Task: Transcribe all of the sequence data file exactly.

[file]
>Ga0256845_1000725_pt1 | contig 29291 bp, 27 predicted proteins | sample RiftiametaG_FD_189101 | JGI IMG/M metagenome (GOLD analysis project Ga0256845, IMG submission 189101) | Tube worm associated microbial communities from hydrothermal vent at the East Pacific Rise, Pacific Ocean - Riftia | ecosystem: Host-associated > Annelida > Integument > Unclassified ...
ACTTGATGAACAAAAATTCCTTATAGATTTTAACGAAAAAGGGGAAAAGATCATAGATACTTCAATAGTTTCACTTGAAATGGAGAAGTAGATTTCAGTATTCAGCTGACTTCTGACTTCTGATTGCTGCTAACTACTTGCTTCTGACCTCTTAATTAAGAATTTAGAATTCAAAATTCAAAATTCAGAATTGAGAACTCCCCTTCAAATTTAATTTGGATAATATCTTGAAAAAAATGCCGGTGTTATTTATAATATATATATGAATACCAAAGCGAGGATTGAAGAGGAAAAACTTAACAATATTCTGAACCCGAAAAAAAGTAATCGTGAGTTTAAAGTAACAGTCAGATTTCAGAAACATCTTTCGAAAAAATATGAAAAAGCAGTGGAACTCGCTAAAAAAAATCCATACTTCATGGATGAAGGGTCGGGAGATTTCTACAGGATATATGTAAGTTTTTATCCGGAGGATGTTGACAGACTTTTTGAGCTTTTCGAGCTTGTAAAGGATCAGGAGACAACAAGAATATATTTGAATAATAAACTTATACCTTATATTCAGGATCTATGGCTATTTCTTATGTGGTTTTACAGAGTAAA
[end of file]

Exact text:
>Ga0256845_1000725_pt1 | contig 29291 bp, 27 predicted proteins | sample RiftiametaG_FD_189101 | JGI IMG/M metagenome (GOLD analysis project Ga0256845, IMG submission 189101) | Tube worm associated microbial communities from hydrothermal vent at the East Pacific Rise, Pacific Ocean - Riftia | ecosystem: Host-associated > Annelida > Integument > Unclassified ...
ACTTGATGAACAAAAATTCCTTATAGATTTTAACGAAAAAGGGGAAAAGATCATAGATACTTCAATAGTTTCACTTGAAATGGAGAAGTAGATTTCAGTATTCAGCTGACTTCTGACTTCTGATTGCTGCTAACTACTTGCTTCTGACCTCTTAATTAAGAATTTAGAATTCAAAATTCAAAATTCAGAATTGAGAACTCCCCTTCAAATTTAATTTGGATAATATCTTGAAAAAAATGCCGGTGTTATTTATAATATATATATGAATACCAAAGCGAGGATTGAAGAGGAAAAACTTAACAATATTCTGAACCCGAAAAAAAGTAATCGTGAGTTTAAAGTAACAGTCAGATTTCAGAAACATCTTTCGAAAAAATATGAAAAAGCAGTGGAACTCGCTAAAAAAAATCCATACTTCATGGATGAAGGGTCGGGAGATTTCTACAGGATATATGTAAGTTTTTATCCGGAGGATGTTGACAGACTTTTTGAGCTTTTCGAGCTTGTAAAGGATCAGGAGACAACAAGAATATATTTGAATAATAAACTTATACCTTATATTCAGGATCTATGGCTATTTCTTATGTGGTTTTACAGAGTAAA